Matt
By Matt on Mar. 29, 2018
(Modified Mar. 29, 2018)
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A coating only performs to the level of the surface of which it is applied.

In other words, if the surface of a component is not adequately prepped before the application of a coating, that coating will not perform. This goes for not only the high-performance, functional coatings that DECC applies, but all coatings.

There are three main types of surface preparation that can be performed prior to applying a coating.

Thermal prep

  • Placing parts into an oven at a predetermined temperature
  • Temperature is determined based on the final coating used and the substrate being baked. Prebake temp must be above the final cure temperature of the coating by at least 50°F. This ensures that anything embedded in the substrate will be removed/released prior to the curing step after coating and not during the curing step. However, the substrate must be able to withstand the prebake temperature.
  • Prebaking will burn off oils and grease, but the dirt particulate embedded in the oil may still be present. That is where a mechanical removal may have to be introduced to remove contaminants completely.

Mechanical prep

  • Blast
    • Introduces abrasive particles in a compressed air stream, impacting the surface of the part. This creates microscopic peaks and valleys, which is an ideal surface profile for which coating can bond.
    • There is a wide range of grit sizes and materials that can be used (DECC uses 70 grit aluminum oxide). Typically the lower the number the grit sizes, the more aggressive the profile that will be left on the part surface…the higher the number, the less aggressive.
    • Parts can be bulk tumbled or individually hand blasted – it is all dependent on part geometry, substrate, and size.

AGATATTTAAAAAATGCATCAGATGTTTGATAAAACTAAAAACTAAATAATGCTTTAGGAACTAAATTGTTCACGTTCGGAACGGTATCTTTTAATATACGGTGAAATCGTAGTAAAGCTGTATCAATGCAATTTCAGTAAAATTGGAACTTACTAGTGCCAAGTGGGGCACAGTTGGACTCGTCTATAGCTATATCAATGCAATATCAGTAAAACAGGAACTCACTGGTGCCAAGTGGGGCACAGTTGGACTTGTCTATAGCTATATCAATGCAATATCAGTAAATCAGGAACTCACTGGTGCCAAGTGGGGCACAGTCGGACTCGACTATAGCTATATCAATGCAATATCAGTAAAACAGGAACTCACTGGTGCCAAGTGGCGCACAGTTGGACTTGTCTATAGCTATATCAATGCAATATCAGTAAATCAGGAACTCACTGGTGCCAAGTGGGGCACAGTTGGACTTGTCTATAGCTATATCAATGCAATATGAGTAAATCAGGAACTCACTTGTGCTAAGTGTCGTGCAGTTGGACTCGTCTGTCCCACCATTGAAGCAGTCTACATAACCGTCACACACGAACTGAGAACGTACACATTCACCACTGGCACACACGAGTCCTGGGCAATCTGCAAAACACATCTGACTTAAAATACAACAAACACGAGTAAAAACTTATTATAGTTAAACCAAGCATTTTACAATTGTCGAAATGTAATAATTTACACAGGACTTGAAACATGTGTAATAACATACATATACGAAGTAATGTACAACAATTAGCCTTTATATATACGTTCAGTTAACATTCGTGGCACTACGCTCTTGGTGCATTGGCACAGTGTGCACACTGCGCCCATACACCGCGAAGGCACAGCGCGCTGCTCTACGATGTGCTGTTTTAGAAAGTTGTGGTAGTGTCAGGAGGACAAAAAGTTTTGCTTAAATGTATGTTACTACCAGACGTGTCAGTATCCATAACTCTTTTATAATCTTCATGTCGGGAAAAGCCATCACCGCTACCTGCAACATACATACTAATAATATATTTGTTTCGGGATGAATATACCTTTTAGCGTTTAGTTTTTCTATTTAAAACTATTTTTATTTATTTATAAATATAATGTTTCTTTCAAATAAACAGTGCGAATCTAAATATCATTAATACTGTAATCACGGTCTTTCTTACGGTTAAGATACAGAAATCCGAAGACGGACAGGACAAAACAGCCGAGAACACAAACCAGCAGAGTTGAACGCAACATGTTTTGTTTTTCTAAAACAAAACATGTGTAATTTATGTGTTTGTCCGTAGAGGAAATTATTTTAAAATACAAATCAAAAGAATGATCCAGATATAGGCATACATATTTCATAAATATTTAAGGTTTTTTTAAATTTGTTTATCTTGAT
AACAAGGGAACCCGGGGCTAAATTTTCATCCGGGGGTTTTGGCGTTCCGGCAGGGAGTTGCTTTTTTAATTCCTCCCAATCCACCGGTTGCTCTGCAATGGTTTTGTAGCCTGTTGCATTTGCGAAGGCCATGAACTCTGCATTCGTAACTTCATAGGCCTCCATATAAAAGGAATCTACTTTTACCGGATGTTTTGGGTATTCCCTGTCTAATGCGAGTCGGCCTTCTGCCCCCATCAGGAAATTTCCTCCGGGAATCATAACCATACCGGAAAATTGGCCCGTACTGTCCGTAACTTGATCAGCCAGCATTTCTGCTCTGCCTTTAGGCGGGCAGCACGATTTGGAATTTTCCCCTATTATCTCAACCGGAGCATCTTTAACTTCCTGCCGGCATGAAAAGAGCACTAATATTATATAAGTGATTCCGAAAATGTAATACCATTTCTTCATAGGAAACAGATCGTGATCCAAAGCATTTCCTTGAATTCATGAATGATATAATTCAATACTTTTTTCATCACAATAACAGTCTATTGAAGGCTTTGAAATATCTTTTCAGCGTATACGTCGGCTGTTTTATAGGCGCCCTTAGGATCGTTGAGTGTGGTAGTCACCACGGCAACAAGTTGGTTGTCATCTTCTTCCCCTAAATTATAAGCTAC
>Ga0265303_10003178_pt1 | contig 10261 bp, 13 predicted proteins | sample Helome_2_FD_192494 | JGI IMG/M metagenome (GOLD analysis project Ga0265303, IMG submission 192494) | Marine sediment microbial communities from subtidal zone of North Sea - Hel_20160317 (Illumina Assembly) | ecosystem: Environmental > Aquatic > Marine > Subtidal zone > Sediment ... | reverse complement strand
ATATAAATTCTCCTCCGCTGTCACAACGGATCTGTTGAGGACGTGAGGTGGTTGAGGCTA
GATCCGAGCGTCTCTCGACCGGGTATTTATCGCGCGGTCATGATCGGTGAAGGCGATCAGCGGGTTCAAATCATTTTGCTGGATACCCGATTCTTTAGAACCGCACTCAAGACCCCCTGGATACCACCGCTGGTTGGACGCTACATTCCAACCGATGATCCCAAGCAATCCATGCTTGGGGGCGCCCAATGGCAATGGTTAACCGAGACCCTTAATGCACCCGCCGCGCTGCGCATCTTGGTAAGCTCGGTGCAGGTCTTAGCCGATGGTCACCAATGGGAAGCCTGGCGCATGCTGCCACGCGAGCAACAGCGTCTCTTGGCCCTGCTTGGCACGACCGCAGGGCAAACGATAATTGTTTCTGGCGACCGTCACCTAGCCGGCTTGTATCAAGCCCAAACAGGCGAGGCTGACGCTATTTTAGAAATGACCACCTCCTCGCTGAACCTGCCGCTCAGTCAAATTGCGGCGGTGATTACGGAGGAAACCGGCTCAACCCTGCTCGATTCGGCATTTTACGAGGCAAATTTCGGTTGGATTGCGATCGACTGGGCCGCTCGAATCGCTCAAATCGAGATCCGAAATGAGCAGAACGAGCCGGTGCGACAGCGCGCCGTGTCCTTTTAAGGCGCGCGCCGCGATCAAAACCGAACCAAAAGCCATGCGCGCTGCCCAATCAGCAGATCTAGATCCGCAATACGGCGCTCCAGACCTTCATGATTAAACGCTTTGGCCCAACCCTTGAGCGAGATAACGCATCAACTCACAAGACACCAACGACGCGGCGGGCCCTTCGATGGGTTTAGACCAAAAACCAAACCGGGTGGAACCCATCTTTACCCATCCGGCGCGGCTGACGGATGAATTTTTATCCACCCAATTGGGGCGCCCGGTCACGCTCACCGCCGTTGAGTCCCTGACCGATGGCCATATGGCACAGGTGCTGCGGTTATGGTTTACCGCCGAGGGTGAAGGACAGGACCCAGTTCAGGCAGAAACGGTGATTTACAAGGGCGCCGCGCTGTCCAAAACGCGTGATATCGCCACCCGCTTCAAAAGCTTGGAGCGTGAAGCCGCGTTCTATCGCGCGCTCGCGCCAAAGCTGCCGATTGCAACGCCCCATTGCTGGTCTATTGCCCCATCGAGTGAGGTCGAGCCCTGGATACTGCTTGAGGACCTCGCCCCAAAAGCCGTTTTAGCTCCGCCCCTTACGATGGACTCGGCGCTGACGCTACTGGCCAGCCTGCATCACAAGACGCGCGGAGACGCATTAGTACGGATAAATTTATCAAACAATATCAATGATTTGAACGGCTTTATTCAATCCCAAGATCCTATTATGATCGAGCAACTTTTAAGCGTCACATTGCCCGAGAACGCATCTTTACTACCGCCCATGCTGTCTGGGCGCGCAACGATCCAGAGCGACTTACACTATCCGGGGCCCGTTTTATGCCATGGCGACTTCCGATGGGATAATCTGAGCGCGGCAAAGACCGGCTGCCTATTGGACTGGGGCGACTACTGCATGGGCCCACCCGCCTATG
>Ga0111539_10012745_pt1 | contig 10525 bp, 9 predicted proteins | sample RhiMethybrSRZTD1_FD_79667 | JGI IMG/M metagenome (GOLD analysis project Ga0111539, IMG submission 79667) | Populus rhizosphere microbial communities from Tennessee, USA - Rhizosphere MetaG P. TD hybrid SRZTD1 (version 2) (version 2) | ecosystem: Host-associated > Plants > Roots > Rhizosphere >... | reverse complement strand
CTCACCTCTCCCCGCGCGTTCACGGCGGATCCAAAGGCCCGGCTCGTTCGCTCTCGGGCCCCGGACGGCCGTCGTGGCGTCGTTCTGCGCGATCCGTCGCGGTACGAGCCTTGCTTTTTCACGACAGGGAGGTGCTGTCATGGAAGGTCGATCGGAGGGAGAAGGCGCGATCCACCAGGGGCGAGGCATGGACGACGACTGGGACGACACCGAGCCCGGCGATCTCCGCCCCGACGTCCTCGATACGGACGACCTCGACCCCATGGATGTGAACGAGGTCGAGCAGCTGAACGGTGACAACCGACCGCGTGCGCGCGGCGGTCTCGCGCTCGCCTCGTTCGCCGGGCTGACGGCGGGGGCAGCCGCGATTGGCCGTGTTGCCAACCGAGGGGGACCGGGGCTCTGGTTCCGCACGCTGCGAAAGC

Hand blast using aluminum oxide

  • Steel shot
    • Similar to blasting, but with a different delivery method. Steel shot is slung at the parts, peening the surface. The steel shot has a spherical shape, similar to a small BB.
    • This is typically used to remove baked-on contaminants from the surface of the part, but it will not aggressively etch the surface. It will peen the surface and smooth over sharp edges.
    • A wide range of steel shot can be chosen to change surface profile.

Chemical prep

  • This is typically a dip process where the parts are immersed in a chemical or detergent cleaner or degreaser but can be done using spray nozzles directed at racked parts on fixtures.
  • Effectiveness can be amplified with the addition of ultrasonic waves to the bath if the immersion process is being utilized.
  • Cleanliness of the surface can be measured on a dyne scale, where the higher the dyne score, the cleaner the surface. The cleaner the surface, the better the adhesion of the coating to the substrate.
  • Another surface treatment that is a chemical prep is phosphating, in which a thin layer of microcrystalline zinc is added to the surface of the part. The solution reacts with the base metal and binds it to the surface. This is usually done when added corrosion protection is needed or a mechanical etch is too aggressive for the part. The zinc layer gives a rougher profile to which the coating can bond as opposed to a standard alkaline wash. Standalone phosphating does not offer a great deal of corrosion protection, but it will provide some – it all depends on the type of phosphate layer being added.

The above are processes that the DECC Company can provide internally and are just a few of the potential options throughout the coating industry. Each process is selected based on part material, geometry, and coating system applied.

Having issues with coating performance?


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As mentioned, one of the leading causes of coating failure is an inadequate surface prep. If you have questions or need help troubleshooting a coating failure with your current source, we can help you figure out a solution.

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